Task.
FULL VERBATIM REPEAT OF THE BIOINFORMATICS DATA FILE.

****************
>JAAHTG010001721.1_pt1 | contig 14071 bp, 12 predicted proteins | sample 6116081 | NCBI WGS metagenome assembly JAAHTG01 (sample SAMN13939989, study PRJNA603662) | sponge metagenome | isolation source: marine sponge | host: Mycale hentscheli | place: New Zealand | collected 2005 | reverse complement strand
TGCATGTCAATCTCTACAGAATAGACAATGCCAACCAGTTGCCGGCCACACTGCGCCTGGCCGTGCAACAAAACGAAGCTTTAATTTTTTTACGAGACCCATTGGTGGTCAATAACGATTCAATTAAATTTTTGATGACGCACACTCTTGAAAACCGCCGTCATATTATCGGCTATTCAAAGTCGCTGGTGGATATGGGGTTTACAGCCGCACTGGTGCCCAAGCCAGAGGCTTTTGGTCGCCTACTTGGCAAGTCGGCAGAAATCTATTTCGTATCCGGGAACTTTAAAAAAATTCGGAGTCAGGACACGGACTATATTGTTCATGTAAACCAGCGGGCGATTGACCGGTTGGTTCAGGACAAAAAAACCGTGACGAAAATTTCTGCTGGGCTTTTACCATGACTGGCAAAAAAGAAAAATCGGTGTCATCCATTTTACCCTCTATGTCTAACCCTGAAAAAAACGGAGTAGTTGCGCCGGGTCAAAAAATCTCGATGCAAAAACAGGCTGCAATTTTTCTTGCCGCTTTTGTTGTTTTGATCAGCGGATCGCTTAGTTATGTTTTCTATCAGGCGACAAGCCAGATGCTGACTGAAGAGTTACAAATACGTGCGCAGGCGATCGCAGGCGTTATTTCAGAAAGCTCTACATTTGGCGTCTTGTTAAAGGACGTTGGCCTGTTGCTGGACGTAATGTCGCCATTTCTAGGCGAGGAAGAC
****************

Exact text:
>JAAHTG010001721.1_pt1 | contig 14071 bp, 12 predicted proteins | sample 6116081 | NCBI WGS metagenome assembly JAAHTG01 (sample SAMN13939989, study PRJNA603662) | sponge metagenome | isolation source: marine sponge | host: Mycale hentscheli | place: New Zealand | collected 2005 | reverse complement strand
TGCATGTCAATCTCTACAGAATAGACAATGCCAACCAGTTGCCGGCCACACTGCGCCTGGCCGTGCAACAAAACGAAGCTTTAATTTTTTTACGAGACCCATTGGTGGTCAATAACGATTCAATTAAATTTTTGATGACGCACACTCTTGAAAACCGCCGTCATATTATCGGCTATTCAAAGTCGCTGGTGGATATGGGGTTTACAGCCGCACTGGTGCCCAAGCCAGAGGCTTTTGGTCGCCTACTTGGCAAGTCGGCAGAAATCTATTTCGTATCCGGGAACTTTAAAAAAATTCGGAGTCAGGACACGGACTATATTGTTCATGTAAACCAGCGGGCGATTGACCGGTTGGTTCAGGACAAAAAAACCGTGACGAAAATTTCTGCTGGGCTTTTACCATGACTGGCAAAAAAGAAAAATCGGTGTCATCCATTTTACCCTCTATGTCTAACCCTGAAAAAAACGGAGTAGTTGCGCCGGGTCAAAAAATCTCGATGCAAAAACAGGCTGCAATTTTTCTTGCCGCTTTTGTTGTTTTGATCAGCGGATCGCTTAGTTATGTTTTCTATCAGGCGACAAGCCAGATGCTGACTGAAGAGTTACAAATACGTGCGCAGGCGATCGCAGGCGTTATTTCAGAAAGCTCTACATTTGGCGTCTTGTTAAAGGACGTTGGCCTGTTGCTGGACGTAATGTCGCCATTTCTAGGCGAGGAAGAC